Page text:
Thrown For a Loop

The Ribbon is an example of what's called in academic circles "modal" design. 
Broadly, this means a design which is split into "modes", only one of which is
active at a time.  In the Ribbon's case, this means that the features are
grouped together into tabs, and only one tab is shown at a time.

Modal designs can have a lot of advantages.  Primarily, they help
constrain complexity.  As I talked about in my article on the

importance of context
, a design that has commands arranged more contextually
can put less important commands an extra click away.  This simplifies the
core interface while giving more space to each individual mode or context. 
If people are very likely to use table layout commands in succession but less
likely to use a table layout command followed by editing the Mail Merge data
source, then you feel more confident about putting table commands one click away
from mail merge commands.  It doesn't work for all scenarios, but if you
can make enough of them work, you can build a more modal interface.

One of the potential pitfalls of interface modality is something we call
"command loops."  A command loop is created whenever someone needs to go
back and forth between two "modes" over and over again in order to complete a
common scenario.  If it happens enough, using the a modal UI can become inefficient.  For that reason,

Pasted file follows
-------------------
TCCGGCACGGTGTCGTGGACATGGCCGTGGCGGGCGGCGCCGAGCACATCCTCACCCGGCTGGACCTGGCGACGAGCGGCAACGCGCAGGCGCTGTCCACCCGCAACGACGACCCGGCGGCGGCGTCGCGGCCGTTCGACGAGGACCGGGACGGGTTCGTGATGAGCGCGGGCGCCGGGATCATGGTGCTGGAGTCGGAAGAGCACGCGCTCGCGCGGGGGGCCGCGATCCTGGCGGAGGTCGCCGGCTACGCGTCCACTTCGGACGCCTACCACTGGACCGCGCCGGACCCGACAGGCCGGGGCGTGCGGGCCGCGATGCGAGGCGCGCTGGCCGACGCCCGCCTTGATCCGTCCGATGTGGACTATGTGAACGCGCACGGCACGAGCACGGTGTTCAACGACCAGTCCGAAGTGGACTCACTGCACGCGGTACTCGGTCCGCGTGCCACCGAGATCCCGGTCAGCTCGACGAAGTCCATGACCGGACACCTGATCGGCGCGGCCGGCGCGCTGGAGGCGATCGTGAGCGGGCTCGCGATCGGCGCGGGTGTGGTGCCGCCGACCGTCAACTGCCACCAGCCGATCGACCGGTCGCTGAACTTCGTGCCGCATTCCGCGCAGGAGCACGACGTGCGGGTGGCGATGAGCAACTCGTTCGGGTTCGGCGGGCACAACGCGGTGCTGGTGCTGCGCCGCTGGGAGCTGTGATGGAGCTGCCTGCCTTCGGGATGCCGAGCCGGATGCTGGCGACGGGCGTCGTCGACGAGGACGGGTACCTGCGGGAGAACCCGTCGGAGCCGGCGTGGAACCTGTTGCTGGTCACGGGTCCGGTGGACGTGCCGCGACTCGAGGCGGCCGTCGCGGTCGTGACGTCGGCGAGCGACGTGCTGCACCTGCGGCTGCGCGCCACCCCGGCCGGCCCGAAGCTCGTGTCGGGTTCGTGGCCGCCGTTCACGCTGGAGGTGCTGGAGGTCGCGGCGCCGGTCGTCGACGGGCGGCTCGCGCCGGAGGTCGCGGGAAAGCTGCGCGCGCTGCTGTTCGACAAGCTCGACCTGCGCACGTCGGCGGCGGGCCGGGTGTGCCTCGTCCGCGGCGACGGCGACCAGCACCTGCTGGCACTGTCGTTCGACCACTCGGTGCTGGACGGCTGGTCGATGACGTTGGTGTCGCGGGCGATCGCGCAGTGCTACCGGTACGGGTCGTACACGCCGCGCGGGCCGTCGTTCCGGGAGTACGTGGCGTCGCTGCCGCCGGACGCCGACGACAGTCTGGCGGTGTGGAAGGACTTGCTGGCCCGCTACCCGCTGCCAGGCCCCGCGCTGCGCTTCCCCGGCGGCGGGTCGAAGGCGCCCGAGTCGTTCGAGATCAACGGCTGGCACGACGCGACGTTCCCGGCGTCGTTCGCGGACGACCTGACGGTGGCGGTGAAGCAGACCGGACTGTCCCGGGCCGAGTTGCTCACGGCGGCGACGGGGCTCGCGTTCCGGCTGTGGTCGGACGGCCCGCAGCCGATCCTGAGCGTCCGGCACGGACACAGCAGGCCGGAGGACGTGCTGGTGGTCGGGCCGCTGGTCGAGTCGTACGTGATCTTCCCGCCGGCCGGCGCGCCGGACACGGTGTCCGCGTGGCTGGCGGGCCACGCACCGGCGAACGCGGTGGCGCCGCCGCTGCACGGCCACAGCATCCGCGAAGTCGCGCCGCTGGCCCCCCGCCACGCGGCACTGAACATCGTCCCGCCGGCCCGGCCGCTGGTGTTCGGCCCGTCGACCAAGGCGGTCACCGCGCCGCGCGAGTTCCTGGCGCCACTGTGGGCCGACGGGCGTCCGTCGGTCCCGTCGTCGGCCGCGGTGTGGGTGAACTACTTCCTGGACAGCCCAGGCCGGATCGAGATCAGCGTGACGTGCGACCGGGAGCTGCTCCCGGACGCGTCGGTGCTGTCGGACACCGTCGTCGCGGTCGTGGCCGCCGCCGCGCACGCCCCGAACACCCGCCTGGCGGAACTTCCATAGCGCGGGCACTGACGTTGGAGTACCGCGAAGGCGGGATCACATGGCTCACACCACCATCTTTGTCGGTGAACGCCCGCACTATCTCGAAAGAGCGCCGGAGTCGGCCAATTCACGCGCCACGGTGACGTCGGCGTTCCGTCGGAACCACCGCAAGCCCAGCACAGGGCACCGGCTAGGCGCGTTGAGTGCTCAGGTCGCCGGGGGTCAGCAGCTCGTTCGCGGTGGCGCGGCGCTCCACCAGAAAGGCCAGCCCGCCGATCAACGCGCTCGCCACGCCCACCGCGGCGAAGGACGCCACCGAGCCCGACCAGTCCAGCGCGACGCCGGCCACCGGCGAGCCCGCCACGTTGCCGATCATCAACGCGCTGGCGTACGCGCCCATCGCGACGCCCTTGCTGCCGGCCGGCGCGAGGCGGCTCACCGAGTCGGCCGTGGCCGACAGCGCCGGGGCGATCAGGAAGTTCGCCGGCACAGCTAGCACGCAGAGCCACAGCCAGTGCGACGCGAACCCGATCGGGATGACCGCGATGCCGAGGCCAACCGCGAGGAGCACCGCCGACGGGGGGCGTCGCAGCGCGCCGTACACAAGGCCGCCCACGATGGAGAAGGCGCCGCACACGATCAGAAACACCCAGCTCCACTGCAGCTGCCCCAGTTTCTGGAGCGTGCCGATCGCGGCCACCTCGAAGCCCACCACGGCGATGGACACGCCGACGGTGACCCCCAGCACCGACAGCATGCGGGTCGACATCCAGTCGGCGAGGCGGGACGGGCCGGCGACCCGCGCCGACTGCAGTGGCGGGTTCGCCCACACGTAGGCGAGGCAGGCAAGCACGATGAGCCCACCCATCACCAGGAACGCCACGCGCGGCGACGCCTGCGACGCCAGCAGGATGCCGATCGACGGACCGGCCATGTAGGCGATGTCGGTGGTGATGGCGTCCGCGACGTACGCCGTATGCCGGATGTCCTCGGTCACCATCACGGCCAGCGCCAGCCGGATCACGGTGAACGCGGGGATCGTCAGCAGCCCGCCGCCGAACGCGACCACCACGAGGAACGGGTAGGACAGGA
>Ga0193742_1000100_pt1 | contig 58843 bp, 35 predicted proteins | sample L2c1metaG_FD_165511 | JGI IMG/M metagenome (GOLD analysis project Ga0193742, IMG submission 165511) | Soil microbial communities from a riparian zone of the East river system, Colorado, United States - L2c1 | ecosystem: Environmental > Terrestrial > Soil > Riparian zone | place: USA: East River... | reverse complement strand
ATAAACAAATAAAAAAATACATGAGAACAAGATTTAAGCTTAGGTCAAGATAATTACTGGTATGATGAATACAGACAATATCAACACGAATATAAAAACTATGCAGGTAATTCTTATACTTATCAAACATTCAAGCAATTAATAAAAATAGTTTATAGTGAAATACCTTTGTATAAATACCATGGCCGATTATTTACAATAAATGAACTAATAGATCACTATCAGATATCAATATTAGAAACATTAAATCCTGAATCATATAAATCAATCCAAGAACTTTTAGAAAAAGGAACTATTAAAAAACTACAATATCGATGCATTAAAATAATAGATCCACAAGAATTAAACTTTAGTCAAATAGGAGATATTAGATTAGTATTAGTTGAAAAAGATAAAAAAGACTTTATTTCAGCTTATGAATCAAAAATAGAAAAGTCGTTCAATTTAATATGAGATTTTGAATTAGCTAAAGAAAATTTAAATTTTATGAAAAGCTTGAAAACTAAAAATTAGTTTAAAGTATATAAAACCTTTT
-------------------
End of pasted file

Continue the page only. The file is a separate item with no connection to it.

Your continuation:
removing the key command loops from Office 12 has been a top priority over the
last two years.

I remember using a very early prototype of Word with a Ribbon towards the end
of 2003.  i was trying to comment a document, and I kept repeating this

  • Switch to "Commenting" tab
  • Click "New Comment."
  • Type some text in the comment balloon
  • Switch to "Main" tab
  • Make some text bold
  • Switch to "Commenting" tab
  • Click "New Comment"
  • etc.

In other words, I discovered a command loop between inserting a comment and
formatting text within the comment.  I was using commands in rapid
succession that were located on different tabs and, as a result, I wasn't
getting the full benefit of the Ribbon's toolbar-like efficiency.

As we went deeper into content designs looking for command loops, patterns
emerged.  Although certain unique command loops did pop up (such as
Inserting and Formatting shapes as part of making an overall drawing), almost
all other command loops in the product involved one particular set of commands:
text formatting.

Where we learn about unique command loops in common scenarios, we can usually
fix them by refining and reorganizing Ribbon content.  The upcoming beta
process will be valuable in helping us continue to identify and repair these.

In addition, we have built several "safety valves" into the product which
will help to solve command loop frustration in cases we don't find because some
people use the program in such a unique way.

Tomorrow, I'll introduce you to one of these safety valves that morphed into
a key feature of the new user interface.

Comments (10)

  1. Mr. Dee says:

    Jensen, do you know that song by Stevie Wonder – "Ribbon In The Sky"? 🙂